But committee staff on the Democratic side said Tuesday night that there was "no evidence suggesting Geithner knew about it much less was involved" in the disclosure decisions.
That backs up Geithner's previous statements denying any involvement in the issue and what he said today.
Geithner testified today that after being asked by Obama on Nov. 24 to take over at Treasury in January, he withdrew from involvement "in monetary policy decisions, policy involving individual institutions, and day-to-day management" of the New York Fed. He had no role in disclosure decisions on counterparty payments, he said.
But Geithner's defense seemed only to provoke lawmakers, prompting several heated exchanges.
Mica said that the treasury secretary was distancing himself from a "cover-up," an assertion Geithner denied. Mica also criticized Geithner as offering "lame excuses."
"Either you were in charge and you did the wrong thing or you participated in the wrong thing," he said, later adding, "I think you're punting the blame and I think you're trying to position yourself as the savior."
"You don't know me very well," Geithner shot back.
Confronted with Mica's call for his removal, Geithner said he was proud of his work.
"I was there. I know what I was responsible for," he said. "I take full responsibility for and I take great pride in those judgments."
Other Republicans were no friendlier to Geithner.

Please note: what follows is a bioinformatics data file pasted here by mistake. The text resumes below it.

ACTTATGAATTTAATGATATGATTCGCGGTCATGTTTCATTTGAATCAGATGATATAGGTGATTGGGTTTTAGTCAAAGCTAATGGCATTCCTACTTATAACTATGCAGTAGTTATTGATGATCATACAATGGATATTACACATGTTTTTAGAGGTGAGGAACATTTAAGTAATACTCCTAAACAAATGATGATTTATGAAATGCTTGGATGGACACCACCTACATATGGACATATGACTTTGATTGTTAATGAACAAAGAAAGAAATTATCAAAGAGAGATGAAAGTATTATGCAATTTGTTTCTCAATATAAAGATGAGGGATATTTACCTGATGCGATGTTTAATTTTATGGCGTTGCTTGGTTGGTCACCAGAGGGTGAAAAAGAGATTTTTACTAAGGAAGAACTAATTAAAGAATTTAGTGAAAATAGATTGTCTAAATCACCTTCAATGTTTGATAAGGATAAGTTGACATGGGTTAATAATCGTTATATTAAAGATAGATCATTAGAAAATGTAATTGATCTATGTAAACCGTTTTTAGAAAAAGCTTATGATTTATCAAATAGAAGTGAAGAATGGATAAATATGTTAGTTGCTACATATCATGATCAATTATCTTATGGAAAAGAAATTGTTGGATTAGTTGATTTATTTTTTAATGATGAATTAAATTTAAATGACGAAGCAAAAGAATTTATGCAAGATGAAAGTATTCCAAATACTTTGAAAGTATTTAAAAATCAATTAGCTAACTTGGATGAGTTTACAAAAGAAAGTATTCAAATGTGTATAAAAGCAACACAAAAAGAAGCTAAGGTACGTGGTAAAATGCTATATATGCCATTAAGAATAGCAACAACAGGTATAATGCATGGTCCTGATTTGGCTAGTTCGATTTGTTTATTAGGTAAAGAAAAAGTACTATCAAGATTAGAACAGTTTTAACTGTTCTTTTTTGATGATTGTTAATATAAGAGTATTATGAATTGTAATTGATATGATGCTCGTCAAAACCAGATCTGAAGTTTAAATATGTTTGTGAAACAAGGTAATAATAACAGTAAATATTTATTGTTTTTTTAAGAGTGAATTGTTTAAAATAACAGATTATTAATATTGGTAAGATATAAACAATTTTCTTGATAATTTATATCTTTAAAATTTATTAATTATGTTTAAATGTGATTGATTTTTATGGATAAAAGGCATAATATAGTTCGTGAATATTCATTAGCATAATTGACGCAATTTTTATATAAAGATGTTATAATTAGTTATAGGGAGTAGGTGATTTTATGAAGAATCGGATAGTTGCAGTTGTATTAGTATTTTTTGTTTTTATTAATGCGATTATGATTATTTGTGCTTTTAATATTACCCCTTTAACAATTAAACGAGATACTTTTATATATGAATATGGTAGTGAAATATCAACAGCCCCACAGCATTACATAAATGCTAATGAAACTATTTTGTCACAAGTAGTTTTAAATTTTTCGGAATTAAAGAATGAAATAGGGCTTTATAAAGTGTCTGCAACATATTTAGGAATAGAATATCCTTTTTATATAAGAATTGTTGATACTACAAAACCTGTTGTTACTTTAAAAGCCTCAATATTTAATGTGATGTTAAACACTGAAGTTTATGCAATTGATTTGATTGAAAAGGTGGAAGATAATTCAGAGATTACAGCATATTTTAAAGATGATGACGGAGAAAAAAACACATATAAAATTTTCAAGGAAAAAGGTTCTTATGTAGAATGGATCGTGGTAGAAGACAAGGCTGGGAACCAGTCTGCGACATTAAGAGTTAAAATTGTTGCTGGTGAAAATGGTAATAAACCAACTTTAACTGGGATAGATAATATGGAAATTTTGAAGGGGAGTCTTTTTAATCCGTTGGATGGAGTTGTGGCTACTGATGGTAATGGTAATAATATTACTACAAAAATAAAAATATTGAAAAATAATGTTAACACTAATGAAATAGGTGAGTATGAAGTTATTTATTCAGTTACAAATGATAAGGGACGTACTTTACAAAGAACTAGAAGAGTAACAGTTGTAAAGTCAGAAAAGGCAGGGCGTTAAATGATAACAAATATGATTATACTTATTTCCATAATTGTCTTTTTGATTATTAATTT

Ranking committee Republican Rep. Darrell Issa and Rep. Dan Burton, R-Ind., joined Mica in expressing doubt that Geithner had no role in AIG disclosure decisions, while Rep. Michael Turner, R-Ohio, fired back at a statement by Geithner that he had never been a politician.
"You are absolutely a politician!" Turner declared.
Democrats also lambasted the Treasury Secretary.
"You had every opportunity – every opportunity! – to weigh in on behalf of the American people and make them take a new deal," Lynch said of the government's decision to pay the counterparties full value for credit-default swaps. "That is just unacceptable. You had the opportunity. I just think it was a terrible decision on your part."
"It just stinks to high heaven what happened here!" Lynch said. "The disclosure was not there. That was inexcusable and it makes me doubt your commitment to the American people."
What sort of payback taxpayers will see as a result of the AIG bailout remains a bone of contention between lawmakers and the Treasury.
Issa called the rescue "a backdoor bailout" that likely won't return all the taxpayers' money.
"It's clear that the money paid and it being kept secret may ultimately cause the American people never to be repaid these dollars," he said.
But Geithner today defended the counterparty payments and the government's failure to secure haircuts from AIG's trading partners. With AIG's prospect of failure "imminent," the government couldn't engage "in protracted negotiations" he said.
"If we had tried to force counterparties to accept less than they were legally entitled to, market participants would have lost confidence in AIG, leading to the company's collapse," he said. "The counterparties could have refused, they could have kept the billions in collateral they had already taken, they could have kept the billions in securities they already had, and they could have sued AIG for breach of contract."
The government, he said, "did not have the luxury of time."